and New Orleans' Ninth Ward
by poor people of color,
think hip-hop and jazz.
that host both industries and residents
we have still more in common.
and maligned and abused, at worst,
nor the South Bronx was inevitable.
national symbols of urban blight
by empty campaign promises
languish for a decade or two,
of grassroots activists
in communities like mine?
to make the world a better place
some of what I've been through.
if you want to know.
or one's perception of it,
the "triple bottom line"
to create positive returns
the developers, government
where these projects go up.
in New York City.
developments in the South Bronx,
between city agencies
of increased traffic, pollution,
and job development are so lame
is replacing the House That Ruth Built
well-loved community parks.
than that stat I told you about earlier.
of South Bronx residents own cars,
thousands of new parking spaces,
with Columbia University and others
I am not anti-development.
and if you haven't, you need to.
with developers making money.
to show that a sustainable,
can still make a fortune.
and Amory Lovins --
have shown that you can actually do that.
with developments that hyper-exploit
communities for profit.
for the future that we create.
to remind myself of greater possibilities,
in other cities.
runaway gun violence and drug trafficking;
that of the South Bronx.
in the late 1990s
mayor named Enrique Peñalosa.
was dedicated to serving them.
do something about that.
thoroughfares from five lanes to three,
and bike lanes,
bus mass-transit systems
he was nearly impeached.
that they were being put first
their day-to-day lives,
were alive with people.
typical urban problems at one time,
in this country, I'm sorry.
their people-first agenda
those who could actually afford cars,
for all Bogotanos to participate
of the population
a radical idea here in the U.S.
has the power to change that.
with the gift of influence.
value the information we exchange.
sustainable change everywhere.
I'm trying to build,
politics are personal.
and cocktail conversations.
and economic justice.
with a triple-bottom-line return.
by bringing everyone to the table,
planning can be addressed everywhere.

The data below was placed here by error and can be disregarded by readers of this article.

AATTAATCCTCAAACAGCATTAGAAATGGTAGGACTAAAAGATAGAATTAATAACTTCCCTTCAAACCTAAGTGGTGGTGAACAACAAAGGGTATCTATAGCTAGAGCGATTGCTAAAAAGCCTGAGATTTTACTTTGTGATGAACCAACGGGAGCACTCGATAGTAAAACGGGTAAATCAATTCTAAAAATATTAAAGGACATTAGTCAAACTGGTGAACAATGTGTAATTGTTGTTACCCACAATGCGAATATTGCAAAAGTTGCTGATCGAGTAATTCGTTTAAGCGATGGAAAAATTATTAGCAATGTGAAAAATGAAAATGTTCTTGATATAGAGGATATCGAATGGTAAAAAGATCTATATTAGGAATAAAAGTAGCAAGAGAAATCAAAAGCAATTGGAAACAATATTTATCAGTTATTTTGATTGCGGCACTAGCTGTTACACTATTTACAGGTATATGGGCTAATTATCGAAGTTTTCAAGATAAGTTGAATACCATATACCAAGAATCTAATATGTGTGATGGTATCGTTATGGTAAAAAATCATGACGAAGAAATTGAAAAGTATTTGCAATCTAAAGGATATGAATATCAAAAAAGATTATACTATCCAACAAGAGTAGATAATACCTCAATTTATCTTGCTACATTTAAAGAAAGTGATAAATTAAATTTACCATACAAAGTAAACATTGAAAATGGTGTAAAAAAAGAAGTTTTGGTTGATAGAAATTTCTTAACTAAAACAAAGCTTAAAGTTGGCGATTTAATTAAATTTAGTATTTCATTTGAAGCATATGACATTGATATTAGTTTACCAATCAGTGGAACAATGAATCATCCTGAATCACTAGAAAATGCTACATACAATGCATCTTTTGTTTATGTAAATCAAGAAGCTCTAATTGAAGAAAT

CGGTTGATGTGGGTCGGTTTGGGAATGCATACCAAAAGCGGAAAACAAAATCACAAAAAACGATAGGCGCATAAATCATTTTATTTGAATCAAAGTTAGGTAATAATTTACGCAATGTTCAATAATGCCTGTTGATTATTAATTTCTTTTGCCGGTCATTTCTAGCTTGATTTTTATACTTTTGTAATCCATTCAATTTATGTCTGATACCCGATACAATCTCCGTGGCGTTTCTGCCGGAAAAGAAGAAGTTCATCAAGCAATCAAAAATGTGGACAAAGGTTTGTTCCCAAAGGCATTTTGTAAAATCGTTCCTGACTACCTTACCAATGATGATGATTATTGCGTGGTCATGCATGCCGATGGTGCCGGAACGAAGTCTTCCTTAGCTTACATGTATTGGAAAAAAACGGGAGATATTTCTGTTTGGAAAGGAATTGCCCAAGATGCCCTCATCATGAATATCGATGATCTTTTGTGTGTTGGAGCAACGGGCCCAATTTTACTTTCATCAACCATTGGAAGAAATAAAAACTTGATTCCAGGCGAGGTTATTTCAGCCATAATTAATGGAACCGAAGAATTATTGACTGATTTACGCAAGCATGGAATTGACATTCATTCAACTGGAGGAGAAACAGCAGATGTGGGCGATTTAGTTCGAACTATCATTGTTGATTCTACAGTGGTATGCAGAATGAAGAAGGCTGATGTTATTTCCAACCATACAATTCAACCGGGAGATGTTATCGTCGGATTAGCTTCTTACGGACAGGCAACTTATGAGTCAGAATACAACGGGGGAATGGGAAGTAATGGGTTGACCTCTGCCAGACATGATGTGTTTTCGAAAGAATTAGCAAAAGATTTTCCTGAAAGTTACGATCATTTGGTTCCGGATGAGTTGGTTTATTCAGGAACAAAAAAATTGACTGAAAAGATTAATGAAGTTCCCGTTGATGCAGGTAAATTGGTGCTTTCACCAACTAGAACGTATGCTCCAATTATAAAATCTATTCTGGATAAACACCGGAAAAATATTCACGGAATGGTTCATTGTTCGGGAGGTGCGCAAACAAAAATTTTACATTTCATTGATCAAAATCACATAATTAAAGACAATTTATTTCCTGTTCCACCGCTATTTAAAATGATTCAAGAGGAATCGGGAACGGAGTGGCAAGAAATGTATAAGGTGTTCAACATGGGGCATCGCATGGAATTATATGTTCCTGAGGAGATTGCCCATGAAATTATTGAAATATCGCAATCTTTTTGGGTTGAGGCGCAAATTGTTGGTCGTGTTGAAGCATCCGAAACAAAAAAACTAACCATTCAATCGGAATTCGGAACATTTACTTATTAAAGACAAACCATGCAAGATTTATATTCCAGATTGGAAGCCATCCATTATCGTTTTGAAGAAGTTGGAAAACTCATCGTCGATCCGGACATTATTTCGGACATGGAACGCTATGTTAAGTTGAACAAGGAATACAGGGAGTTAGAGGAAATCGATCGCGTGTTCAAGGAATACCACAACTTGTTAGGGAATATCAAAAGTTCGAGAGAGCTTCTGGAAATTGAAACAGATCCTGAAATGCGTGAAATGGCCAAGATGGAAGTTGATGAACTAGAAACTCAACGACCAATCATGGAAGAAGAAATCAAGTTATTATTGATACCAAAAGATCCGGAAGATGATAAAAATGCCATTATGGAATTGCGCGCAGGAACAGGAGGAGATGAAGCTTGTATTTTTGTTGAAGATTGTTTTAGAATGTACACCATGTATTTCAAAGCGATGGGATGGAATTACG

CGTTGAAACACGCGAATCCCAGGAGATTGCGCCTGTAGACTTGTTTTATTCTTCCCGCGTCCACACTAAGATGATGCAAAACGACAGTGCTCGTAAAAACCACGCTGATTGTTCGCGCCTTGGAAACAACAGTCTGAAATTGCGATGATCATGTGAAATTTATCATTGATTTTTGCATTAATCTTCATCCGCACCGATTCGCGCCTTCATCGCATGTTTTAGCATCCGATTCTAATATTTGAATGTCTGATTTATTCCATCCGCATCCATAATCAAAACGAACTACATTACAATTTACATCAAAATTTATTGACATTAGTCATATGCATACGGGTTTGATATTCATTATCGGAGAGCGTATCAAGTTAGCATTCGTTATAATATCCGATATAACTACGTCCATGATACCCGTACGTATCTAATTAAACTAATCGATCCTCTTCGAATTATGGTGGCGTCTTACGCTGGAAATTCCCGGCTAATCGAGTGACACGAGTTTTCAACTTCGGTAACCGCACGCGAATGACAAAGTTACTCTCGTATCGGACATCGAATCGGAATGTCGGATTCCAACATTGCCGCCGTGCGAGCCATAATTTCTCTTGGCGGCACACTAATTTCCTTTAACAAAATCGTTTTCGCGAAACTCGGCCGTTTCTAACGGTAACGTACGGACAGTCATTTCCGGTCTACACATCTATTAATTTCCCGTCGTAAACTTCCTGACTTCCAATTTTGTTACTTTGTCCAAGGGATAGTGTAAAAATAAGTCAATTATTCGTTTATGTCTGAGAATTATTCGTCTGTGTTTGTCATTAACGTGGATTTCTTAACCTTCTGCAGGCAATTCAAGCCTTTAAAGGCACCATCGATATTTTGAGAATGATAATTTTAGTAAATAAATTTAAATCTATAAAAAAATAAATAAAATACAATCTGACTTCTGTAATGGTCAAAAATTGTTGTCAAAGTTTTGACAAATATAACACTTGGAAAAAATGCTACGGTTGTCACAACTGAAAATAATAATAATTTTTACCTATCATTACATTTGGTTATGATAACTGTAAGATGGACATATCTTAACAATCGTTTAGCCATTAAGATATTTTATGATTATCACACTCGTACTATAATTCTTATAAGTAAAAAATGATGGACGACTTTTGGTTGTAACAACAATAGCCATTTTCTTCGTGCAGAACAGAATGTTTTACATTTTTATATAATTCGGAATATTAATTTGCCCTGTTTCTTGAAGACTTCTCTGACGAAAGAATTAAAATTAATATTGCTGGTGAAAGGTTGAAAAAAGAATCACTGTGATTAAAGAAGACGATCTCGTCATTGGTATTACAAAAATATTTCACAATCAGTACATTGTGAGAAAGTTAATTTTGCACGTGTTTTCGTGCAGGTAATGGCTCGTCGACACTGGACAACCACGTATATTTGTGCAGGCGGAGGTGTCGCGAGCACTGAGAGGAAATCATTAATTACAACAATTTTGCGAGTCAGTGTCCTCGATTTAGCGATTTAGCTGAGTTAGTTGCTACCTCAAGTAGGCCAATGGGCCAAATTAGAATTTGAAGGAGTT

the other day after breakfast,
activists were going to be included
that I wasn't asking for funding.
top-down approach is still around.
are needed at the table
that Mr. Gore reminded us
to meet you like this.
rapidly-growing groups of individuals
can change the world.
stations in life,
one incredibly powerful thing.
and everything to gain.
About the speaker:Majora Carter - Activist for environmental justice
Majora Carter redefined the field of environmental equality, starting in the South Bronx at the turn of the century. Now she is leading the local economic development movement across the USA.
Why you should listen
Majora Carter is a visionary voice in city planning who views urban renewal through an environmental lens. The South Bronx native draws a direct connection between ecological, economic and social degradation. Hence her motto: "Green the ghetto!"
With her inspired ideas and fierce persistence, Carter managed to bring the South Bronx its first open-waterfront park in 60 years, Hunts Point Riverside Park. Then she scored $1.25 million in federal funds for a greenway along the South Bronx waterfront, bringing the neighborhood open space, pedestrian and bike paths, and space for mixed-use economic development.
Her success is no surprise to anyone who's seen her speak; Carter's confidence, energy and intensely emotional delivery make her talks themselves a force of nature. (The release of her TEDTalk in 2006 prompted Guy Kawasaki to wonder on his blog whether she wasn't "every bit as good as [Apple CEO] Steve Jobs," a legendary presenter.)
Carter, who was awarded a 2005 MacArthur "genius" grant, served as executive director of Sustainable South Bronx for 7 years, where she pushed both for eco-friendly practices (such as green and cool roofs) and, equally important, job training and green-related economic development for her vibrant neighborhood on the rise. Since leaving SSBx in 2008, Carter has formed the economic consulting and planning firm the Majora Carter Group, to bring her pioneering approach to communities far outside the South Bronx. Carter is working within the cities of New Orleans, Detroit and the small coastal towns of Northeastern North Carolina. The Majora Carter Group is putting the green economy and green economic tools to use, unlocking the potential of every place -- from urban cities and rural communities, to universities, government projects, businesses and corporations -- and everywhere else in between.
Majora Carter | Speaker | TED.com